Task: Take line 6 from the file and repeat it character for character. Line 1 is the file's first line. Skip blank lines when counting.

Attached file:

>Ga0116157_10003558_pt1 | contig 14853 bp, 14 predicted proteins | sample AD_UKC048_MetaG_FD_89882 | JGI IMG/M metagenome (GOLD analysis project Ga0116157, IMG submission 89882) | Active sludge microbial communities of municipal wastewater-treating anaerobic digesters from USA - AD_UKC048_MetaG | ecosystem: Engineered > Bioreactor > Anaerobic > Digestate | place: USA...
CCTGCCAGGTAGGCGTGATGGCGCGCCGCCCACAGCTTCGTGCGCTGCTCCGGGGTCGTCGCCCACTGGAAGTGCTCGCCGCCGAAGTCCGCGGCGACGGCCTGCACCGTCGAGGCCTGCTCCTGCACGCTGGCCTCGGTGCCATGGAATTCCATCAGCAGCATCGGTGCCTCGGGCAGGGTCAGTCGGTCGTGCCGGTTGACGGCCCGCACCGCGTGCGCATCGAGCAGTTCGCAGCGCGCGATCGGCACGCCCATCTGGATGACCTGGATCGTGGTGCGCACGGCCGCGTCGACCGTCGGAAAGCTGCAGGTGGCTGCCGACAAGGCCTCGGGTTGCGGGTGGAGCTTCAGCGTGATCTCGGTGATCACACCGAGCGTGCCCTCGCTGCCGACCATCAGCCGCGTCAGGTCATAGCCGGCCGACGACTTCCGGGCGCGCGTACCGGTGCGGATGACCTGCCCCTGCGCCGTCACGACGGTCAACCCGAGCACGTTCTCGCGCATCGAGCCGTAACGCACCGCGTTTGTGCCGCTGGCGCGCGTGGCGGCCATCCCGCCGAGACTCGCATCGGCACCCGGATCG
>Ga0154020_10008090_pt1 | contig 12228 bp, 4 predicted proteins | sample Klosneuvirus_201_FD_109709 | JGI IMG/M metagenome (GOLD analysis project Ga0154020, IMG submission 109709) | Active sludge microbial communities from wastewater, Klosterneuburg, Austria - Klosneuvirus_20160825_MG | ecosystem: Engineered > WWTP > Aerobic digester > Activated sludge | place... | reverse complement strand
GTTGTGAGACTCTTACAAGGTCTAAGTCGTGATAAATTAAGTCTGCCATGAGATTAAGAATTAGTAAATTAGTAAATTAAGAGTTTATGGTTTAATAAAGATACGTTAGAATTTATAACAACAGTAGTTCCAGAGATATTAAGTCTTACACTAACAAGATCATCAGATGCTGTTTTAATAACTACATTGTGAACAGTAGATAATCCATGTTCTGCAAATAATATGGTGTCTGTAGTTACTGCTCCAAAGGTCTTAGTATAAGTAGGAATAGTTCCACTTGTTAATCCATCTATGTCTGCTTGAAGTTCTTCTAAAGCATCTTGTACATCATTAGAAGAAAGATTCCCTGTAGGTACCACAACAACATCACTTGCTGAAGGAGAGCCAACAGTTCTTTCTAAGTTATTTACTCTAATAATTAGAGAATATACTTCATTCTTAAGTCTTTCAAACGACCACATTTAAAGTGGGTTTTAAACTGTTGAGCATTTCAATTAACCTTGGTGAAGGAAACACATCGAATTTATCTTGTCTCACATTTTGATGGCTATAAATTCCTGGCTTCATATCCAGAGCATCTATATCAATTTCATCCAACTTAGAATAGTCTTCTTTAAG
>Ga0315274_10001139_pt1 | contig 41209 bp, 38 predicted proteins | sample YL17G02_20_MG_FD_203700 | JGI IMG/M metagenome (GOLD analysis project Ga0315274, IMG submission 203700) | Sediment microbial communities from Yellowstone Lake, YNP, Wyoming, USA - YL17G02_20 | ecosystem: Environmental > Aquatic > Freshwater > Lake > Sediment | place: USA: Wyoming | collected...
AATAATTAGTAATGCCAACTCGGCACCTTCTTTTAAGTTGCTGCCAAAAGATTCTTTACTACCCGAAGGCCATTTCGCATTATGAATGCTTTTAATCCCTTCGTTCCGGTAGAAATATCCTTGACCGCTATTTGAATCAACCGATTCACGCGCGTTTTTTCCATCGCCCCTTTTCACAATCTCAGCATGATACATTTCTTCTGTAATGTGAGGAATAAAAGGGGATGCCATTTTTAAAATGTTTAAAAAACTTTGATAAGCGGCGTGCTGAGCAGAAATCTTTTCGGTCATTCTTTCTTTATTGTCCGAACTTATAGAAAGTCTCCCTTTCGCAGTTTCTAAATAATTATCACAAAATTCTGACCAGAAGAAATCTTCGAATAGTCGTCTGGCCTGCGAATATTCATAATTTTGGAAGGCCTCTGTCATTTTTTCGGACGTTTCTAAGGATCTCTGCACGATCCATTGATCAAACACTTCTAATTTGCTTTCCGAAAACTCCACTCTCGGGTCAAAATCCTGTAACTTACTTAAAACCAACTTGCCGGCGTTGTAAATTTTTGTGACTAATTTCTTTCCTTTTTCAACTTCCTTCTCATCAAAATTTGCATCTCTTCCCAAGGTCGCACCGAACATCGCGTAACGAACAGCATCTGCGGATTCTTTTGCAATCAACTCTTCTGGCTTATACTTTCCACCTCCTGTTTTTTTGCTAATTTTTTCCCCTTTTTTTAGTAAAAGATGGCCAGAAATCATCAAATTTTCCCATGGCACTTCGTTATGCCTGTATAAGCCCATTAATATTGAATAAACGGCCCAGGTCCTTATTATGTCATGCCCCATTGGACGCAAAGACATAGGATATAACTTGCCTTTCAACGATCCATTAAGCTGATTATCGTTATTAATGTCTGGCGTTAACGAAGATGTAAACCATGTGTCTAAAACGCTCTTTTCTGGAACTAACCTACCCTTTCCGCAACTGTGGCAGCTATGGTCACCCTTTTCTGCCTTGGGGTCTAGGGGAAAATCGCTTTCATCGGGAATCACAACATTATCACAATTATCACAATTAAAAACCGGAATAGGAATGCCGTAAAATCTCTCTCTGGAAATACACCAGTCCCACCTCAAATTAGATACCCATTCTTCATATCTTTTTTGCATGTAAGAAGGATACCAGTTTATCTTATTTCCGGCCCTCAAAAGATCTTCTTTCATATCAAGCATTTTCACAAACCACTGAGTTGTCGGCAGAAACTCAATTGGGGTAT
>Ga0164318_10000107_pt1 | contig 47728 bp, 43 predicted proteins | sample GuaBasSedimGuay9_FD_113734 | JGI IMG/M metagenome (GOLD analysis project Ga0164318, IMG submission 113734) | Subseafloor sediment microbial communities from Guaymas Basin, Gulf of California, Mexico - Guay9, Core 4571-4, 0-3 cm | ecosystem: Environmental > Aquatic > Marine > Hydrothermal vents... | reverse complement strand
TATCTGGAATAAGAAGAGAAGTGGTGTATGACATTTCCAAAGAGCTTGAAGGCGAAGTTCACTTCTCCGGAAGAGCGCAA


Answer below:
AATAATTAGTAATGCCAACTCGGCACCTTCTTTTAAGTTGCTGCCAAAAGATTCTTTACTACCCGAAGGCCATTTCGCATTATGAATGCTTTTAATCCCTTCGTTCCGGTAGAAATATCCTTGACCGCTATTTGAATCAACCGATTCACGCGCGTTTTTTCCATCGCCCCTTTTCACAATCTCAGCATGATACATTTCTTCTGTAATGTGAGGAATAAAAGGGGATGCCATTTTTAAAATGTTTAAAAAACTTTGATAAGCGGCGTGCTGAGCAGAAATCTTTTCGGTCATTCTTTCTTTATTGTCCGAACTTATAGAAAGTCTCCCTTTCGCAGTTTCTAAATAATTATCACAAAATTCTGACCAGAAGAAATCTTCGAATAGTCGTCTGGCCTGCGAATATTCATAATTTTGGAAGGCCTCTGTCATTTTTTCGGACGTTTCTAAGGATCTCTGCACGATCCATTGATCAAACACTTCTAATTTGCTTTCCGAAAACTCCACTCTCGGGTCAAAATCCTGTAACTTACTTAAAACCAACTTGCCGGCGTTGTAAATTTTTGTGACTAATTTCTTTCCTTTTTCAACTTCCTTCTCATCAAAATTTGCATCTCTTCCCAAGGTCGCACCGAACATCGCGTAACGAACAGCATCTGCGGATTCTTTTGCAATCAACTCTTCTGGCTTATACTTTCCACCTCCTGTTTTTTTGCTAATTTTTTCCCCTTTTTTTAGTAAAAGATGGCCAGAAATCATCAAATTTTCCCATGGCACTTCGTTATGCCTGTATAAGCCCATTAATATTGAATAAACGGCCCAGGTCCTTATTATGTCATGCCCCATTGGACGCAAAGACATAGGATATAACTTGCCTTTCAACGATCCATTAAGCTGATTATCGTTATTAATGTCTGGCGTTAACGAAGATGTAAACCATGTGTCTAAAACGCTCTTTTCTGGAACTAACCTACCCTTTCCGCAACTGTGGCAGCTATGGTCACCCTTTTCTGCCTTGGGGTCTAGGGGAAAATCGCTTTCATCGGGAATCACAACATTATCACAATTATCACAATTAAAAACCGGAATAGGAATGCCGTAAAATCTCTCTCTGGAAATACACCAGTCCCACCTCAAATTAGATACCCATTCTTCATATCTTTTTTGCATGTAAGAAGGATACCAGTTTATCTTATTTCCGGCCCTCAAAAGATCTTCTTTCATATCAAGCATTTTCACAAACCACTGAGTTGTCGGCAGAAACTCAATTGGGGTAT